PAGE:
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Travel advisory

"Travel advisory" Continued...

Obviously, if confronted by a thief the objective is to try to get him to take as little as possible and leave you alone. But if the thief is not satisfied with the spending money wad, give up the big bills and even the credit cards if forced to. Again, the cash is not worth getting hurt or killed for.

Leave all your club membership cards and other unnecessary wallet clutter at home. They will not do you much good overseas and could even get you into trouble. I know of a case in Mexico in which an individual was the victim of an express kidnapping while on vacation. He was the CEO of a company and had business cards in his wallet noting such. When the criminals examined the victim’s wallet, they unexpectedly found themselves with a big fish, and they then decided to hold him for a far larger ransom than just the contents of his ATM-linked checking account.

Now, not all thieves are in the Third World, and we have plenty of them in the United States. I would therefore encourage you to consider implementing many of these wallet suggestions in the United States, too—especially knowing what is in your wallet, minimizing what you carry, and not carrying Social Security cards and PIN numbers.

Other Items

Sunglasses: Instead of the expensive Ray-Ban, Oakley, or Maui Jim sunglasses, consider getting a cheap pair of sunglasses. You can get glasses that will protect your eyes from UV light for less than $20.

Jewelry: Chains, earrings, rings. Is there really any need for you to wear that thick gold chain or large dangling earrings? Both of these items (like sunglasses and cameras) are very tempting for snatch and grab criminals. I know a woman whose ear lobe was ripped open when a criminal on the back of a moped snatched a dangling gold earring from her ear.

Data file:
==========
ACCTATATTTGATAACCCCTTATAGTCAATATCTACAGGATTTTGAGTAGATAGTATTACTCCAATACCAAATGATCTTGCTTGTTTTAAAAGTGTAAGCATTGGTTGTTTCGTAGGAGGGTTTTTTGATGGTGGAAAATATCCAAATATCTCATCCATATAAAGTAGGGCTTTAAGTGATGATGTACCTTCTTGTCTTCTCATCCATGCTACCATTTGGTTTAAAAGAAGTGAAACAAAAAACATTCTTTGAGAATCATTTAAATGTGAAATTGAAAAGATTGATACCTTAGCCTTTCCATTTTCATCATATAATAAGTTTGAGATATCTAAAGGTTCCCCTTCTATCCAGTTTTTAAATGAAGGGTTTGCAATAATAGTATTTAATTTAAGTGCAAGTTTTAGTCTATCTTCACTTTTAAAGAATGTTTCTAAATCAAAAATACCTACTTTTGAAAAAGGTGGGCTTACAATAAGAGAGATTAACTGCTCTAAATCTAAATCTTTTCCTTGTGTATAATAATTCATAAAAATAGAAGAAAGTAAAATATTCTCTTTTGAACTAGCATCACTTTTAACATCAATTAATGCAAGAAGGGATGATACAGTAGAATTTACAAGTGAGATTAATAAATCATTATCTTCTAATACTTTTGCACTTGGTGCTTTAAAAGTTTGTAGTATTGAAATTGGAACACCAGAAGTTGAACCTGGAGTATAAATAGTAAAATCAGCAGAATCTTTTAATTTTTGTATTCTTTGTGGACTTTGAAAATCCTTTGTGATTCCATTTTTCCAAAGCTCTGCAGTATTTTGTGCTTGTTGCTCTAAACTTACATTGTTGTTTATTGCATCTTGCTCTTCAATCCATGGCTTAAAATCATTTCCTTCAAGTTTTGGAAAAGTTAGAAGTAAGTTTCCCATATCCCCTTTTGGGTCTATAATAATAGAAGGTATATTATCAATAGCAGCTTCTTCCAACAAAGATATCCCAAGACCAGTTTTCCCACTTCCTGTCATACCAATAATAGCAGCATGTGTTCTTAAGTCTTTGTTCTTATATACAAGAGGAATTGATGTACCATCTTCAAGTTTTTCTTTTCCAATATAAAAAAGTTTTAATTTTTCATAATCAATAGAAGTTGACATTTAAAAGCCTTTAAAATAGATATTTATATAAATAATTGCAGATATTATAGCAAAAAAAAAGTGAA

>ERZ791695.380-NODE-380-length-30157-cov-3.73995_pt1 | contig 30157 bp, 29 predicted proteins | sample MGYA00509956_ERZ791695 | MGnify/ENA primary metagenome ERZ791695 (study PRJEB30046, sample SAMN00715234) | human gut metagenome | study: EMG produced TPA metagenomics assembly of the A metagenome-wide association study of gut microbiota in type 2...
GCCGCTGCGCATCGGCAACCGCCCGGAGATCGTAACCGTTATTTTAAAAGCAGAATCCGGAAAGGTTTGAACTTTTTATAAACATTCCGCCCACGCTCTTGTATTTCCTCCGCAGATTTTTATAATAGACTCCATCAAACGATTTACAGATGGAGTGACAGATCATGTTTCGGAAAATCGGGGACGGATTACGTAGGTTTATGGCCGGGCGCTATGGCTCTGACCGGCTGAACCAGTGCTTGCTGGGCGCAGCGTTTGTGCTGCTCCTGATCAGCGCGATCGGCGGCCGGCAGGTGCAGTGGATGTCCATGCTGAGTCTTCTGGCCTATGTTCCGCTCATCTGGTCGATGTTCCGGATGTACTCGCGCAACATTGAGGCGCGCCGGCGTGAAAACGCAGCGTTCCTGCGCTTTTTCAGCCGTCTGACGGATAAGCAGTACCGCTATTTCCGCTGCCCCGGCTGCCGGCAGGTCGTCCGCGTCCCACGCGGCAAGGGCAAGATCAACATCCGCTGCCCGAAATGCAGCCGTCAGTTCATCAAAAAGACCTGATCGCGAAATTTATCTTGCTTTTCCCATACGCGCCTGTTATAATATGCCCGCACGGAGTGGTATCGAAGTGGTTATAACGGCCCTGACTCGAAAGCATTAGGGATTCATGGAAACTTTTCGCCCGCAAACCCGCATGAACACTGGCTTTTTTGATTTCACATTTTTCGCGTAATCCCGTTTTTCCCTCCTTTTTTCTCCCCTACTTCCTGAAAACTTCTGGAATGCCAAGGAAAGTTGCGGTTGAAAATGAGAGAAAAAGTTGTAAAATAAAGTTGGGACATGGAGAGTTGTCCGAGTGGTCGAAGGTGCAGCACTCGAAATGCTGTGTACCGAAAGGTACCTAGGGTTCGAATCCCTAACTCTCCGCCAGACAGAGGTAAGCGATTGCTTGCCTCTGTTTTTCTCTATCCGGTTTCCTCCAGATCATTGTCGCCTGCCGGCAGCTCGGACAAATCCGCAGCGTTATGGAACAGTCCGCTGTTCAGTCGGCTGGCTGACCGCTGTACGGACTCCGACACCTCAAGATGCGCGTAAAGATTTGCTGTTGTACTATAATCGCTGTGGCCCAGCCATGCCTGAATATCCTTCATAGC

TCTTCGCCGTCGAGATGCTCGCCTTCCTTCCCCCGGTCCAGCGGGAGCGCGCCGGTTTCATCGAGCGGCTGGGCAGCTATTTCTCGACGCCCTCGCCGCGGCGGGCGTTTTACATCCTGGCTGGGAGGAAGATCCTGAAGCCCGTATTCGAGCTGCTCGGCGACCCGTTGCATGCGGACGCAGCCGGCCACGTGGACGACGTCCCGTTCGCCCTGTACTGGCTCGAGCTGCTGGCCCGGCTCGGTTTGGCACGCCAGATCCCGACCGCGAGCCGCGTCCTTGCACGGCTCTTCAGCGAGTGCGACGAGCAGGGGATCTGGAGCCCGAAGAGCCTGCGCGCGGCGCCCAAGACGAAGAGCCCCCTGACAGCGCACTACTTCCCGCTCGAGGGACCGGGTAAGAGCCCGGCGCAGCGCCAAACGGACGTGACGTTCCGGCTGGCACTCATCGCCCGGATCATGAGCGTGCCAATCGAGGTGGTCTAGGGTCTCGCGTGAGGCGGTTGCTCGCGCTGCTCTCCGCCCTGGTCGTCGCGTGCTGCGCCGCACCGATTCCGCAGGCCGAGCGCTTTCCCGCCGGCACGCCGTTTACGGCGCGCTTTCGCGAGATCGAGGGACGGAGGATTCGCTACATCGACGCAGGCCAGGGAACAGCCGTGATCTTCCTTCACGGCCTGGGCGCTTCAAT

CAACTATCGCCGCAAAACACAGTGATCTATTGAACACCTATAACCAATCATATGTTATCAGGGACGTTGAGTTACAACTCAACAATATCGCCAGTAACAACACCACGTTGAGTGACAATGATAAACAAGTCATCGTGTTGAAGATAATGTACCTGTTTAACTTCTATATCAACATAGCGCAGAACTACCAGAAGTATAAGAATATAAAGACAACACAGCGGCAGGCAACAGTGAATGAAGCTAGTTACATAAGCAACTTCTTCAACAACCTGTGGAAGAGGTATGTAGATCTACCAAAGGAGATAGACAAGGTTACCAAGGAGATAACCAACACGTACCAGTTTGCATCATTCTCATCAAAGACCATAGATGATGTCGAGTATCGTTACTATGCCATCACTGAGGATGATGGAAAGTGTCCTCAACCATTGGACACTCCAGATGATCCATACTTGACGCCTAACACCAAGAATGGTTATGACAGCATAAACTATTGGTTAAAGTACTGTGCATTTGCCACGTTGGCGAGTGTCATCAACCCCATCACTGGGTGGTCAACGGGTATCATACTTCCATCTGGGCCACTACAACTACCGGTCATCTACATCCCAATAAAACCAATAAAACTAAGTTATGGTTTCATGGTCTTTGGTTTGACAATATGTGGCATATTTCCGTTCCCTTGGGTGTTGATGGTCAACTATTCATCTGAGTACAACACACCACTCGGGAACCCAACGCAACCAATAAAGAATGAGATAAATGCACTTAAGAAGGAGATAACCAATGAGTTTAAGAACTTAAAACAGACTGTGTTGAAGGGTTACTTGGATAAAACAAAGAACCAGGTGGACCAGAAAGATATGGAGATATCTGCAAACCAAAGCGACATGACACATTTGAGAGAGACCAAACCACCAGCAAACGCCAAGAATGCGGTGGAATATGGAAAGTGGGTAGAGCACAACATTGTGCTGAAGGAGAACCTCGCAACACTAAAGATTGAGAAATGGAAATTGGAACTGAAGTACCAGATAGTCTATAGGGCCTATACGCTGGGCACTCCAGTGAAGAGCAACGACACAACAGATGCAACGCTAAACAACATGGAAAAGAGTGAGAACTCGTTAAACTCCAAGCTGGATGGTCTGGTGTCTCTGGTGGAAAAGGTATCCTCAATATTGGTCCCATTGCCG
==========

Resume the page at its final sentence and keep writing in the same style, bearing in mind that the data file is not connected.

Wedding rings: These are often good to have, especially for a woman looking to avoid any unwanted attention from the opposite sex. But if you have a large, expensive band with diamonds or other precious stones, or a band with a lot of sentimental value, you might want to seriously consider buying a plain band to wear instead. You should also leave your diamond engagement ring and other rings at home.

Cameras: Unless you are a professional photographer, you might want to consider whether you really need to carry that very expensive camera on your trip. If you do decide to take it with you, make sure you back up any important photos that may be on the memory card. You should also check to see if the theft or loss of the camera would be covered on your homeowner’s insurance policy.

Purses: Like wallets, purses can be real treasure troves for thieves. Carefully review your purse to see what is in it and, like your wallet, weed out all the unnecessary items. Thieves will commonly slit a purse strap (like a camera strap) and take it or just try to grab it and run. I have also encountered many cases where purses and backpacks were slit open with a razor blade and their contents removed. I normally recommend that if women really think they need a purse they take a small purse that can be clutched tightly to the front of their body. Purses and backpacks are natural targets for thieves, and women should seriously consider placing their important things in their front pockets or placing them in an ankle or inside-the-shirt pouch. If you carry a purse or fanny pack, do not lay it on the floor in a restaurant or hang it on the back of your chair.

Travel documents: When you handle your passport think to yourself that you are handling a wad of $100 bills, because you are. On the black market, a stolen, genuine U.S. passport can fetch up to several thousand dollars. You should make a couple of photocopies of your passport. If you have a safe place to keep your real passport, do so and carry the copy on your person (if that is legal in the country you are to visit). The other copy should be kept with the trusted contact who has your credit card information so that you can refer to it in case your real passport and the copy you carry on you are lost.

Electronics: Laptops, tablets, iPods, and mobile phones can in many ways serve as de facto electronic wallets. Again, do you know what’s in yours? The old American Express commercial used to warn travelers, “Don’t leave home without it.” In today’s world, many travelers find it hard to leave home without at least a laptop, mobile phone, and tablet or e-reader. Some also tote iPods in which sensitive information has been stored.

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